Understanding Business Intelligence

The concept of business intelligence has been becoming more and more popular these days, but it’s important to understand the underlying principle in order to start making Business Intelligence (or BI) work for you.

According to Techopedia, Business Intelligence involves the use of computing technologies for the discovery, identification, and analysis of business data to generate historical, current and predictive views of internally structured data to establish more effective decision making, and strategic operational insight.

In other words, it allows you to find (and react to) important trends with a view to making better business decisions, informed by this data.

Why BI Is Important

As technology has advanced, we’ve become able to gather more and more data about ourselves, our products or services, and our clients. However, the ability to gather all this data has led to a condition generally known as “data paralysis.” There is so much data, that we don’t know what to do with it.

Thanks to the proliferation of social media and the internet of things, there is currently 80 times more data stored “in the internet” than there was 5 years ago.

This is where Business Intelligence comes in.

With the help of advanced software, and even AI algorithms, we can use BI to sift through this data, identify what’s important, and generate a list of actionable insights that will benefit our business. Today, BI can help you cut through the noise of vast quantities of data to unearth the relevant signals which are hidden within it.

The Components Of BI

Business Intelligence consists of 3 primary components:


First, there is the data itself.  This can include anything from your sales records to your mailing list to the keywords you’re targeting in your ad campaigns. It often exists in many different and unconnected formats in separate and disparate databases.

Data Storage & Integration

As mentioned above, all this data is very often broken up and separated across different platforms in different formats, which can make it very difficult to analyse effectively. Data storage and integration, also sometimes referred to as data warehousing, provides a platform that connects multiple different databases together, and allows them to create relationships between them, and analyse them as a whole.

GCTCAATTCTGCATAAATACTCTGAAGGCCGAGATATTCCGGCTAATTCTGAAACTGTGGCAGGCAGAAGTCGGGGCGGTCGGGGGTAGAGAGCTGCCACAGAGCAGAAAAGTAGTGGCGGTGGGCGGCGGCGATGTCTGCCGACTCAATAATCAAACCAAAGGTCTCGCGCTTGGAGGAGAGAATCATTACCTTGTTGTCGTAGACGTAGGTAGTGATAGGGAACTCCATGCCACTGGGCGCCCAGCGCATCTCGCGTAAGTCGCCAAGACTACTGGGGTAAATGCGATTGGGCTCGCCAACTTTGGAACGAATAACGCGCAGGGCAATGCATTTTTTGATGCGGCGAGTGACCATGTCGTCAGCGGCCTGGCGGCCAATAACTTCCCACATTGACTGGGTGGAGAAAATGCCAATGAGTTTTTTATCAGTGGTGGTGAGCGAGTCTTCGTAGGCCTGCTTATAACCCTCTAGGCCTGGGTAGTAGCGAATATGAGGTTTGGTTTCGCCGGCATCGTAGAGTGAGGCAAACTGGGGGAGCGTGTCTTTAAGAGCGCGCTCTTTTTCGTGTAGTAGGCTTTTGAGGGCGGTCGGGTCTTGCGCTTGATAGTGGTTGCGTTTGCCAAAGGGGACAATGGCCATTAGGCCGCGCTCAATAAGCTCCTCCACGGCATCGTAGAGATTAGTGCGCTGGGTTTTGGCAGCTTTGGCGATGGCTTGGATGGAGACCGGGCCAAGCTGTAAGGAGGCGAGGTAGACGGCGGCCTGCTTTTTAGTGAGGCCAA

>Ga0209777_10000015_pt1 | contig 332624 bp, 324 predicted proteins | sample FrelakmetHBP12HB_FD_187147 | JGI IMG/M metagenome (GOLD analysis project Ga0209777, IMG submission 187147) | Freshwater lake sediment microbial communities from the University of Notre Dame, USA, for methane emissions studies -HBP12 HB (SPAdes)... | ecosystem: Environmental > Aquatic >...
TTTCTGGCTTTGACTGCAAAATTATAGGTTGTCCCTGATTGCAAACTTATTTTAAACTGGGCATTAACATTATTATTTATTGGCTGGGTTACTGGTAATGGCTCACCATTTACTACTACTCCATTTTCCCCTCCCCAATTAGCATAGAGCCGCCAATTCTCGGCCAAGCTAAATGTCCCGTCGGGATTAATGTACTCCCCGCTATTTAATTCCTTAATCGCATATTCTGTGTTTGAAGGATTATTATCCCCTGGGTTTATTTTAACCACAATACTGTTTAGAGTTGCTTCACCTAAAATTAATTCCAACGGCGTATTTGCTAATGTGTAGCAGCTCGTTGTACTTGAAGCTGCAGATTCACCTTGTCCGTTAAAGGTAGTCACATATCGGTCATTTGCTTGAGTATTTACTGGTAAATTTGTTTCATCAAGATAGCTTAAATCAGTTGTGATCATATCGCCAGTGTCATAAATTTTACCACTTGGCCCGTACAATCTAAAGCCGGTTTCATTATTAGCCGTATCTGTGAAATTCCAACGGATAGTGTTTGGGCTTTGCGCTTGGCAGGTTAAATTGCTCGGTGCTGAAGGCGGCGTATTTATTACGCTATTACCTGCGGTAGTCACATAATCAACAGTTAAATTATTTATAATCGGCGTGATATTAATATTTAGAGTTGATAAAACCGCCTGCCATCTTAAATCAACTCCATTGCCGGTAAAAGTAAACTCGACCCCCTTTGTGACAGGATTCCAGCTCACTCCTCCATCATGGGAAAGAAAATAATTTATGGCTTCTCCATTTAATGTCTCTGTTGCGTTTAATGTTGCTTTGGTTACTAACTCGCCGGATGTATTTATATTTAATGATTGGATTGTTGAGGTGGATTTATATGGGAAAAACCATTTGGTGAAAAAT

Currently, cloud-based tools have offered significant advances in this area, but however you do it, all databases need to be integrated and connected in order to derive meaningful insights from them.

Data Analysis & Presentation

Finally, once all your data is integrated, the next step is to make use of that data. Data needs to be accessed and analysed, and relevant trends need to be identified and presented in a way which is easily understandable.

Again, technology has come into its own here, with software based interactive dashboards, graphing, etc. that help you display data in a way that allows actions based on that data to be planned.

Using Your Data

Once you have integrated your data and dashboarded it for quick and easy visual understanding, it’s time to put that data to use.  Here are a few examples of how BI can provide actionable insights:

BI For Sales Data

Sales data allows you to analyse your sales cycle, measure the performance of sales representatives, identify top performers and investigate why their performance is better in order to replicate their success across other team members.

BI For Acquisition

Discover which acquisition channel is driving the most revenue, which one is bringing the best customers, and understand your customer behaviour, profile and requirements.

BI For Marketing

Identify your most effective campaigns, and any characteristics they shared. Understand how your web presence is performing, and plan your next campaign to ensure high-performing factors are utilised in improving efficiency and increasing success.

The World Is Data Driven

As the 21st century begins to mature, it is more clear than ever before that the world today is driven by data. The more efficiently and accurately you can collate and integrate that data for analysis, and the better you can leverage that data to determine actionable insights, the more effective you are going to be.

If you understand your customers, your competitors, your market, and your own business, you’ll have the advantage in making effective and impactful decisions.